An Example of Use
Consider a temperature-programmed reduction (TPR) in which a metal oxide is reacted with hydrogen to form a pure metal, in this case platinum. Argon, which has a very low thermal conductivity, is used as a carrier gas. It is blended in a fixed proportion with hydrogen, an analysis gas with a much higher thermal conductivity. Then the gas mixture flows through the analyzer, through the sample, and past the detector.
When the gas blend begins flowing over the sample, a baseline reading is established by the detector. This baseline is established at a low enough temperature so that no reduction of the sample is occurring. The proportion of gases flowing over the detector is the same as the proportion of gases entering the analyzer, because at the low temperature, there is no interaction.
The temperature is then gradually increased and when a critical temperature is reached, hydrogen atoms in the gas flow react with the sample, forming H2O molecules which are removed from the gas stream using a cold trap. As a result, the amount of hydrogen in the argon/hydrogen gas blend decreases and the proportion between the two gases shifts in the direction of argon, as does the mixture’s thermal conductivity.
Since argon has a lower thermal conductivity than hydrogen, the mixture’s thermal conductivity consequently decreases. The flowing gas removes heat from the filament more slowly, requiring less electricity to maintain a constant filament temperature. The instrument records the electrical demands as it changes (this is called the detector signal). The detector signal is recorded continuously over a range of temperatures. The resulting signals may present either positive or negative peaks.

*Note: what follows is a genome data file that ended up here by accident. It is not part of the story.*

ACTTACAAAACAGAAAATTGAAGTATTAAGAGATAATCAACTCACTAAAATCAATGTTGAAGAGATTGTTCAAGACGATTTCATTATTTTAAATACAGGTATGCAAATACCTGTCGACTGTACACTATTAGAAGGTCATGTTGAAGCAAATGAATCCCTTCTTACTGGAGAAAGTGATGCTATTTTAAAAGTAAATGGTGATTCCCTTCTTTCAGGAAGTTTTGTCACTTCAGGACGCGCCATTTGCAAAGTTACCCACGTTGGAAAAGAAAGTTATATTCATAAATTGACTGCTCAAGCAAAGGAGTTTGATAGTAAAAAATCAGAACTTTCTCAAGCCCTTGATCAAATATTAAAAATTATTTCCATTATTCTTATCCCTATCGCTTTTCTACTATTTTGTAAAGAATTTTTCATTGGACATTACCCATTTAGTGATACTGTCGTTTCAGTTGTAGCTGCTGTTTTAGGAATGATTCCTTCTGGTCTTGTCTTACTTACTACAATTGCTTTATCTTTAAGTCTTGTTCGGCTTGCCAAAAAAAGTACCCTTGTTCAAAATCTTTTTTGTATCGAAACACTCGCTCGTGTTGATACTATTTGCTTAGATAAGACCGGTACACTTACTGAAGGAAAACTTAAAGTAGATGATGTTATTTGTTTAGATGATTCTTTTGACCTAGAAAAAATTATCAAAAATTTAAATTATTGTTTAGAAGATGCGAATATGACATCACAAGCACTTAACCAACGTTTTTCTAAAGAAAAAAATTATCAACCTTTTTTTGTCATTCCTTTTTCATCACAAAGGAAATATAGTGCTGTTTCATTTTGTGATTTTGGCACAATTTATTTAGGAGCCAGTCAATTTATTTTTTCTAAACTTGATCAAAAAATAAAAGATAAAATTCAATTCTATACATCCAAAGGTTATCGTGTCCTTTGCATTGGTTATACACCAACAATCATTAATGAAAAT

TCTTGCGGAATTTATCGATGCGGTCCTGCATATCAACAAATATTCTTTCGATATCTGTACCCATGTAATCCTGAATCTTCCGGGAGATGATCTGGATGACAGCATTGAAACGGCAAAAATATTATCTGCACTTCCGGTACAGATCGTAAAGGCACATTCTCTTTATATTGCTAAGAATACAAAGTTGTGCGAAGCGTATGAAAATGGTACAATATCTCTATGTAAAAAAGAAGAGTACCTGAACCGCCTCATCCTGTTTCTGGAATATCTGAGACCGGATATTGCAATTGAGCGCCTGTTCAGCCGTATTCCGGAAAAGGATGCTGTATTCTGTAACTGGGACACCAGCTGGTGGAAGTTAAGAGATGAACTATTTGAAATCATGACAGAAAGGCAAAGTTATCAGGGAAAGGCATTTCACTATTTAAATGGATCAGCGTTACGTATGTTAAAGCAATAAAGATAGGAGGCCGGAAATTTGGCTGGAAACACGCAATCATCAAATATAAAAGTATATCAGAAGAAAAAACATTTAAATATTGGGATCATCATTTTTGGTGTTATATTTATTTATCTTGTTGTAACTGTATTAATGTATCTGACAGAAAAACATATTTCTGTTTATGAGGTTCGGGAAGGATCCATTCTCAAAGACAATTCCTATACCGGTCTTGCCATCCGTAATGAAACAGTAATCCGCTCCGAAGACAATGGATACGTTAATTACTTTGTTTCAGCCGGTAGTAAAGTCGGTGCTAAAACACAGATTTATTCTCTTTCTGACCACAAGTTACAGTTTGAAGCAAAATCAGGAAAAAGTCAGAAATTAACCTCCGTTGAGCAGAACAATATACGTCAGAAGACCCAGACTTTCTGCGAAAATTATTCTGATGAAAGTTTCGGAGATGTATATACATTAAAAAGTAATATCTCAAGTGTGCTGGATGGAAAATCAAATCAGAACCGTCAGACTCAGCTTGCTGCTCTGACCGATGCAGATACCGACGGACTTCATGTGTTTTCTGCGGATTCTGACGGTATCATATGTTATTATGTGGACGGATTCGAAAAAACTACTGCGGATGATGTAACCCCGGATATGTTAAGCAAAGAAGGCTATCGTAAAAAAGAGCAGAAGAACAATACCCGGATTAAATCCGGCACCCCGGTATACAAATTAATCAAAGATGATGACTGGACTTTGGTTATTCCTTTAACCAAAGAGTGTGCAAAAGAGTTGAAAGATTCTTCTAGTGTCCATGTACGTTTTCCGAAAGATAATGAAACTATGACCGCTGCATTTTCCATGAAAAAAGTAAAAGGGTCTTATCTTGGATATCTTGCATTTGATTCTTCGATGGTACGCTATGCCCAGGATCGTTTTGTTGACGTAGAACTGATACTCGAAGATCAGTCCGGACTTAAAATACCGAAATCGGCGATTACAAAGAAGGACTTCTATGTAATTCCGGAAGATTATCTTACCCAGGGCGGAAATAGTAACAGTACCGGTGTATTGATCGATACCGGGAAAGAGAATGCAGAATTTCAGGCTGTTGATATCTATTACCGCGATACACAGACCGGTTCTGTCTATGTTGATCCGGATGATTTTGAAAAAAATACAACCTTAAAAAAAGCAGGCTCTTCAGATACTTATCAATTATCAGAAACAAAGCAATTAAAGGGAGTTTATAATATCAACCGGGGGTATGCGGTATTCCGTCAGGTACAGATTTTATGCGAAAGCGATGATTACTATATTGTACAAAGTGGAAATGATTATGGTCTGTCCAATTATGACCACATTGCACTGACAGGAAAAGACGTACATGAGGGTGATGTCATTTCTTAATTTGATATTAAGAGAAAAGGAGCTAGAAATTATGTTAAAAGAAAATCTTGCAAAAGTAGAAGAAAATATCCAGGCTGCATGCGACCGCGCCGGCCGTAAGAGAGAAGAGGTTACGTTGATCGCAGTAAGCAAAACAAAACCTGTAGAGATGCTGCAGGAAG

This example illustrates the fundamental concept upon which the analyzer operates. Of course, the various types of analyses the AutoChem can perform result in different types of traces. For example, a pulse chemisorption analysis results in a series of peaks that gradually increases in size as the sample is dosed with separate but equal increments of gas. Initially, the gas uptake by the sample results in smaller peaks. But when all the active sites are saturated, no more gas can be taken up and the peaks become equal.
Chemical adsorption is an interaction much stronger than physical adsorption. In fact, the interaction is an actual chemical bond where electrons are shared between the gas and the solid surface. While physical adsorption takes place on all surfaces if temperature and pressure conditions are favorable, chemisorption only occurs on certain surfaces and only if these surfaces are clean. Chemisorption, unlike physisorption, ceases when the adsorbate can no longer make direct contact with the surface; it is therefore a single layer process.
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